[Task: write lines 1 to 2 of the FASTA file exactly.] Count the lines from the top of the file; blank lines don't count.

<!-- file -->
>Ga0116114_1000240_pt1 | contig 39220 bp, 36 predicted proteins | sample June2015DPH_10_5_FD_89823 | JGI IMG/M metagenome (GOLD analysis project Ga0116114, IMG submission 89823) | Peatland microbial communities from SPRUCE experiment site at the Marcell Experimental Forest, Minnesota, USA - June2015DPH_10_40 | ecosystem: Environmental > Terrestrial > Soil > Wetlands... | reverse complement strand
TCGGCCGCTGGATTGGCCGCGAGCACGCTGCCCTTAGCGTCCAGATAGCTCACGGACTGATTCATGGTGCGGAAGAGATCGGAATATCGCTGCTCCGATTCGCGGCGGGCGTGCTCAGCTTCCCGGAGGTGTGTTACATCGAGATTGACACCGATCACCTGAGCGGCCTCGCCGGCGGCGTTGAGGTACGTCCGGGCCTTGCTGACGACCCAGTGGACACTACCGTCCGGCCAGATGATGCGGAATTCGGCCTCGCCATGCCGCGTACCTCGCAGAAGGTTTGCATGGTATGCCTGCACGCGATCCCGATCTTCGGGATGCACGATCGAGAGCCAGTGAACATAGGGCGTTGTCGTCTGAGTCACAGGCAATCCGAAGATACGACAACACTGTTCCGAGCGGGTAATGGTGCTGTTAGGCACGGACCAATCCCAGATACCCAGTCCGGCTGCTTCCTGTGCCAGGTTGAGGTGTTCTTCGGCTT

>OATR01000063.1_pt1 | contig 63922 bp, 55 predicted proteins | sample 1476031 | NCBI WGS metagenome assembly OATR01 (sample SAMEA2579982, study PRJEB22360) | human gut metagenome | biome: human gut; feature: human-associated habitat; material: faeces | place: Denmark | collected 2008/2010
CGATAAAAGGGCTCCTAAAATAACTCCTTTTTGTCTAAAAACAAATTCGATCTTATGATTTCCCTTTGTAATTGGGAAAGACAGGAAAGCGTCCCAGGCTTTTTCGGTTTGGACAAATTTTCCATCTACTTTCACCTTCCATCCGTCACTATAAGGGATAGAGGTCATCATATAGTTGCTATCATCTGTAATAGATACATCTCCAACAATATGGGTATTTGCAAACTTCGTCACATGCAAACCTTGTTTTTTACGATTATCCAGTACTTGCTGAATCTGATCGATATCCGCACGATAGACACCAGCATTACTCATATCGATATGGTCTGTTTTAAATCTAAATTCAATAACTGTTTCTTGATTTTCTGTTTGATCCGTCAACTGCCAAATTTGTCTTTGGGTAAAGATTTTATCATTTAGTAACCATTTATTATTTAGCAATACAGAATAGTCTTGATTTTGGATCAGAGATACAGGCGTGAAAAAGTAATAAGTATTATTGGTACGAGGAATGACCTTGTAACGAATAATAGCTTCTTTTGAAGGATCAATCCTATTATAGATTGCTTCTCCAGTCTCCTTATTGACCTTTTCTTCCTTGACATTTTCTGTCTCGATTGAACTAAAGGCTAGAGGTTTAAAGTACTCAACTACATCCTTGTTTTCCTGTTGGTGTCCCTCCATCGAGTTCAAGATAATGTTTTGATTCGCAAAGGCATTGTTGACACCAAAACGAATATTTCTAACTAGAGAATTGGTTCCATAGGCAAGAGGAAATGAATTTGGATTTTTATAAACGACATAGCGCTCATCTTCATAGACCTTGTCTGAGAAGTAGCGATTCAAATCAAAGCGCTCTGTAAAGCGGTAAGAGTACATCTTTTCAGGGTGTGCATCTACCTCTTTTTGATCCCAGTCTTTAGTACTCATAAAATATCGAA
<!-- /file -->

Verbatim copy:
>Ga0116114_1000240_pt1 | contig 39220 bp, 36 predicted proteins | sample June2015DPH_10_5_FD_89823 | JGI IMG/M metagenome (GOLD analysis project Ga0116114, IMG submission 89823) | Peatland microbial communities from SPRUCE experiment site at the Marcell Experimental Forest, Minnesota, USA - June2015DPH_10_40 | ecosystem: Environmental > Terrestrial > Soil > Wetlands... | reverse complement strand
TCGGCCGCTGGATTGGCCGCGAGCACGCTGCCCTTAGCGTCCAGATAGCTCACGGACTGATTCATGGTGCGGAAGAGATCGGAATATCGCTGCTCCGATTCGCGGCGGGCGTGCTCAGCTTCCCGGAGGTGTGTTACATCGAGATTGACACCGATCACCTGAGCGGCCTCGCCGGCGGCGTTGAGGTACGTCCGGGCCTTGCTGACGACCCAGTGGACACTACCGTCCGGCCAGATGATGCGGAATTCGGCCTCGCCATGCCGCGTACCTCGCAGAAGGTTTGCATGGTATGCCTGCACGCGATCCCGATCTTCGGGATGCACGATCGAGAGCCAGTGAACATAGGGCGTTGTCGTCTGAGTCACAGGCAATCCGAAGATACGACAACACTGTTCCGAGCGGGTAATGGTGCTGTTAGGCACGGACCAATCCCAGATACCCAGTCCGGCTGCTTCCTGTGCCAGGTTGAGGTGTTCTTCGGCTT